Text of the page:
The Haiti factor Editorial
Guyana Chronicle
February 24, 2004

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GUYANESE turned out in unprecedented numbers yesterday to celebrate their country's 34th republic birthday.

Together with thousands of Guyanese and non-Guyanese coming from abroad, those in Georgetown converged on every conceivable place in close proximity to the route where costume bands paraded, making this year's Mashramani festivities one of the best but certainly the largest crowd puller in republic anniversary history.

Reports coming from Berbice indicated that the celebrations in the Ancient County outshone any we've seen since 1990. It's apparent elsewhere that Guyanese took President Jagdeo's advice to celebrate Mash '04 with "pride and passion."

This joy, unfortunately, didn't reverberate across the Caribbean, where national birthdays generally evoke carnival-like celebrations.

In Haiti, the first country in the region to gain political independence yet the last country in the Americas where anyone would opt to spend a vacation, that country's 8.3 million people are reliving much of the turmoil that preceded and followed its march to independence 200 years ago.

In a recent country profile on Haiti, the BBC had this to say: "The world's first black-led republic and the first Caribbean state to achieve independence, Haiti's pride has been dented by decades of poverty, environmental degradation, violence, instability and dictatorship which have left it as the poorest country in the Americas.

"A largely mountainous country with a tropical climate, Haiti's location, history and culture, epitomized by voodoo, with its associated music, drumming and dancing, had once made it a potential tourist hot spot. However, instability and violence, especially since the 1980s, have all but killed off this prospect."

The situation in Haiti remains volatile, with more than 50 persons dying in the violence that has resulted from clashes between government and rebel forces battling for control of the country - in spite of efforts by the Caribbean Community (CARICOM) Secretariat to mediate a compromise.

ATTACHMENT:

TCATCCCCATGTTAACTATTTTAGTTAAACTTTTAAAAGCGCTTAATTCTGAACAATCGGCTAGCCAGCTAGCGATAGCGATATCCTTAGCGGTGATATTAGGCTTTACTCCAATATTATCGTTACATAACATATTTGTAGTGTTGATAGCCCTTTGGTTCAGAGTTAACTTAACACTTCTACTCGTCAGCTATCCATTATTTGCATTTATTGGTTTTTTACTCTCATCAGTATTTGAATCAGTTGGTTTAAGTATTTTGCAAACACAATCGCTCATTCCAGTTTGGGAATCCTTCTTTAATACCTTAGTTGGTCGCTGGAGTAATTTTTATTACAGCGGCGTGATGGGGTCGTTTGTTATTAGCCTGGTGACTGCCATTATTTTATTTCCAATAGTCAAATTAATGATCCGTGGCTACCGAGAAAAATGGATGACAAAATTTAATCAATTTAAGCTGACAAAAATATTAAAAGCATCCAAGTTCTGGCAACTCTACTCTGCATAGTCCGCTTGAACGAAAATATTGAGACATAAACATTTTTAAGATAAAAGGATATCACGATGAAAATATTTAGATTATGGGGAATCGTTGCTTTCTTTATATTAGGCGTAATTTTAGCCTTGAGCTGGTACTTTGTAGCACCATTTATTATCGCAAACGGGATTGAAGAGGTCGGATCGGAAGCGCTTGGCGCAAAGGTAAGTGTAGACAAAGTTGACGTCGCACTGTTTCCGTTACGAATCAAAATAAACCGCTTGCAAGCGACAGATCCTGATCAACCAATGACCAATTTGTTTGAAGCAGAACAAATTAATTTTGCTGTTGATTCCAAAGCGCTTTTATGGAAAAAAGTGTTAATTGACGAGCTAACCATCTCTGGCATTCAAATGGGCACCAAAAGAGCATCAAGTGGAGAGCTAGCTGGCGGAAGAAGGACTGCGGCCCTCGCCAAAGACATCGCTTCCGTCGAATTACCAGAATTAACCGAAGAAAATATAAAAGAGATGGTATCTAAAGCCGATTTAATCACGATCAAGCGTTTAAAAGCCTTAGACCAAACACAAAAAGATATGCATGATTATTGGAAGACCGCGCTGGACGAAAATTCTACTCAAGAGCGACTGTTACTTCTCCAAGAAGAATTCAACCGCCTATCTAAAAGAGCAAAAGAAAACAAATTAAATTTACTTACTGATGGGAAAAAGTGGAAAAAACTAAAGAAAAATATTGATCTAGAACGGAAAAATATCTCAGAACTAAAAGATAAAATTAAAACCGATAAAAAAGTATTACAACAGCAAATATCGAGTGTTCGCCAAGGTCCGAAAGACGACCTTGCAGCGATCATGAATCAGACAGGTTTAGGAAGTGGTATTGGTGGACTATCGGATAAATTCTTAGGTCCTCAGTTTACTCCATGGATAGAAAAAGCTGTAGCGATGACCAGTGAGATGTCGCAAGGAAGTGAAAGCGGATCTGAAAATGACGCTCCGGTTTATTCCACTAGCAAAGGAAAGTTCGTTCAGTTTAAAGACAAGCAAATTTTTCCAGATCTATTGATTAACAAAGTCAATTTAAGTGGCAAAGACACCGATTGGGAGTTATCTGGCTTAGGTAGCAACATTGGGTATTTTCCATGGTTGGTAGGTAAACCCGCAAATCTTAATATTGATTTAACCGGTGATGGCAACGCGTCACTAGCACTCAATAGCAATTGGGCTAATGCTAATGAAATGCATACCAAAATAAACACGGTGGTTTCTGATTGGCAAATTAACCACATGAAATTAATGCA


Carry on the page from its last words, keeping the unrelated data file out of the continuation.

In fact, CARICOM did get President Jean Bertrand Aristide to agree to a peace plan that sought to meet many of the demands of the country's opposition. But that obviously hasn't worked and still isn't working.

Jamaica's Observer thinks it knows why. Says the Observer: "Mr. Aristide must have been exceedingly naive, at the resumption of his presidency after his first overthrow, if he harboured a view that he would have been allowed to maintain his leadership with any degree of certainty. And the rest of us were gullible to expect that the opposition would have entertained a political and constitutional solution to Haiti's current crisis.

"It is hardly coincidental that (Sunday's) capture, by the gunmen of Cap Hatien, and the new push for Port au Prince, comes hard on the heels of Mr. Aristide's second public embrace of a set of initiatives of which the United States has appropriated authorship, but which in fact was developed by Caribbean Community (CARICOM) leaders at a meeting in Kingston last month...

"We do not believe that Mr. Aristide has been embracing or as proactive as he might have been in building Haiti's institutions and advancing the country's democracy. But neither do we hold that this is either the fundamental reason, or a legitimate cause, for this coup d'etat against him.

"Yet we understand now that the process was inevitable. Mr. Aristide and his Lavalas represented a potential for a paradigm shift in Haiti for the removal of power and influence from those who have traditionally benefited from the rightist dictatorships of the recent past."

As has other CARICOM countries, Guyana has done what it could to transform Haiti into a peaceful, democratically progressive nation. But in a state where violence has become traditional and where the lifespan of its citizenry is no more than 50 years (49 years for men, 50 years for women), there's only so much that any one country or bloc of nations can do.

As we write, the United States is sending about 50 marines to Port-au-Prince and France is pondering its options to go in aid of its former colony.

We can only hope that CARICOM's ongoing efforts to return civility to Haiti will bear fruit and that the people of that French-speaking CARICOM member state will soon put into practice what Guyanese are striving to do: work and live in unity to move their country forward